Mayor Jill Didier has vetoed the ratification of union contracts passed Tuesday night by the Common Council.
The council passed the contract vote 8-7 late Tuesday, with Ald. Jill Organ absent, after 4 1/2 hours of public comment and debate among the aldermen in a special meeting. Aldermen had voted down the contracts on March 15.
In a statement released minutes before noon, Didier said: "My objection is that this issue was fully vetted and all normal procedures were followed prior to the vote on the (sic) March 15, 2001.
"In addition, the decision to vote in favor of the ratification sets employee groups against one another. As the leader of this organization, I must strike a balance between the well-being of our workers, our responsibilities and expectations of the Wauwatosa community."
On Monday, Ald. Don Birschel said the mayor had told him she did plan to veto the measure if it passed, and the close vote no doubt strengthened Didier's resolve.
Ald. Jeff Roznowski had said Wednesday morning he thought it was likely that Didier would veto the measure. "She made her statement last night, and it was quite clear where she stood."
After the veto, he said, "What's unfortunate is we are foregoing the opportunity to cut some costs and save the city significant money right now."
"It's not a surprise to me," Ald. Craig Wilson said. "It's her right just as it was the council's right last night to vote.
"I know she said it was properly vetted before; the council heard all that, too. But I would assume that some of my colleagues voted as they did based on what they've heard since.
"That's my version of democracy; we've followed the rules, and (Didier) has too, as is her right.
"It'll come before the council again. I don't think much will change, but over the course of two weeks we will continue to play out the process."
Ald. Linda Nikcevich told Patch on Monday that she thought there would be a veto if the vote was close, and today said, "I'm disappointed. I agree that it was well-vetted – to the council – until a large and vocal group showed up at the first vote.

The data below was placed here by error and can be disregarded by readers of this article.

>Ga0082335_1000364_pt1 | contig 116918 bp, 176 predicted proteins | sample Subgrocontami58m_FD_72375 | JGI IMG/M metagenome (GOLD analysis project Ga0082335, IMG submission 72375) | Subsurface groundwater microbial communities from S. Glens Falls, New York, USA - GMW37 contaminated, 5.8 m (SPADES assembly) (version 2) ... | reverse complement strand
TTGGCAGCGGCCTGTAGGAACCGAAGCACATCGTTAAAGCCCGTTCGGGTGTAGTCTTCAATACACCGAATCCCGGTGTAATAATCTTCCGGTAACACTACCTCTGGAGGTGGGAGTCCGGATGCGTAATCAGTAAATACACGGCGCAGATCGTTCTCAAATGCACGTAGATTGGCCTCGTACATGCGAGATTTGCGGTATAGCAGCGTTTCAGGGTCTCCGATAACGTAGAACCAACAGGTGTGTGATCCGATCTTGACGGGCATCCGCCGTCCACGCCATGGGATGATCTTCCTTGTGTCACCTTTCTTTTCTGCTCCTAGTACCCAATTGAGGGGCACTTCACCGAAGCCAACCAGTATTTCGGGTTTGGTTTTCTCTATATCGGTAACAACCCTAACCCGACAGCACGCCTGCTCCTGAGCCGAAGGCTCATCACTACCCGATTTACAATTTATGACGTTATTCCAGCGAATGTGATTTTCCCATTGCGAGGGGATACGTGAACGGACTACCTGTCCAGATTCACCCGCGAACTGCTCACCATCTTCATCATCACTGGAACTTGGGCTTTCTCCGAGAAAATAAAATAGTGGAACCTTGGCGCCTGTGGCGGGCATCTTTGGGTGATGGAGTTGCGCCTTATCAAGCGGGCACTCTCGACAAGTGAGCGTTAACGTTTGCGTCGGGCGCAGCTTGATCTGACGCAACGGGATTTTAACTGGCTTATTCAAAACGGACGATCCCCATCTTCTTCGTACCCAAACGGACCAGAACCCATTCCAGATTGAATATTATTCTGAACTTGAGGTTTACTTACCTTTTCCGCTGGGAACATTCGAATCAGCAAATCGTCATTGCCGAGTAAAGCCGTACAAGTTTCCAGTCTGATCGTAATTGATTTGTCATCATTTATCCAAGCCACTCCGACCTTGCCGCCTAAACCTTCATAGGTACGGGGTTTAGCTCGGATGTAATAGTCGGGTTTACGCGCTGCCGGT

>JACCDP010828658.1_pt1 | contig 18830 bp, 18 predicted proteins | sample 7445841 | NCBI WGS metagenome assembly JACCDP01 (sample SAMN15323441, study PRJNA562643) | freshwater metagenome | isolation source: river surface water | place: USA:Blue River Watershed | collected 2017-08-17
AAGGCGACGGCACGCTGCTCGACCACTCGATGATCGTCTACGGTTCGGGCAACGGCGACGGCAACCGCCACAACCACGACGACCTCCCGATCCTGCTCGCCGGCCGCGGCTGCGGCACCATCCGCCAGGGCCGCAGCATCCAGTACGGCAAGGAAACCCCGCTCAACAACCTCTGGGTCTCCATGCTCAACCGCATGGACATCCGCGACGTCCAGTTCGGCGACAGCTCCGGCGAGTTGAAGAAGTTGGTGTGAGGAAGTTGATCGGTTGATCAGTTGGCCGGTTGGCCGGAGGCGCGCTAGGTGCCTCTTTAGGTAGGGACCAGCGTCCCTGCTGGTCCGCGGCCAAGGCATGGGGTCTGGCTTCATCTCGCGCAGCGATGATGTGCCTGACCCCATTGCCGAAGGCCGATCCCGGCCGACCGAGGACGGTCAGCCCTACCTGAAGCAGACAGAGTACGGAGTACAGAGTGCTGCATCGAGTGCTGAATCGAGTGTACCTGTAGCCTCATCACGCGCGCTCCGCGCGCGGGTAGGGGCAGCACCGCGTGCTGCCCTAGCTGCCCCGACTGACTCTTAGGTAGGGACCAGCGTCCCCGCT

"The mayor had supported these contracts prior to March 15 and until she suddenly did a 180-degree turn, for whatever reason.
"She has to live with it as well as I do with my votes."
Although there is no way of knowing how Organ would have voted had she been present, had she voted against ratifying the contracts, it would have resulted in a tie on the council, and Didier would have then almost certainly have cast the deciding vote against the measure.
Didier made a strong statement of her disapproval of the do-over vote Tuesday night before opening the debate, saying the issue had been fully and properly vetted before the public and in the council when it voted down the contracts on March 15.
Ald. Bobby Pantuso said after the new vote that he expected Didier to veto it, and that given the close vote, it was unlikely the council could muster the votes to override. It is possible, however, that some members could change their votes.
Mayor Didier has not returned calls asking for comment.
The mayor had five days from the passage of legislation by the council in which to approve or disapprove by her signature. She choose to act immediately.
The mayor is also required by statute to state her objections to any measure she vetoes, and the Common Council can then attempt to override the veto at its next meeting. It would take a two-thirds majority, or 11 votes, to undo a veto.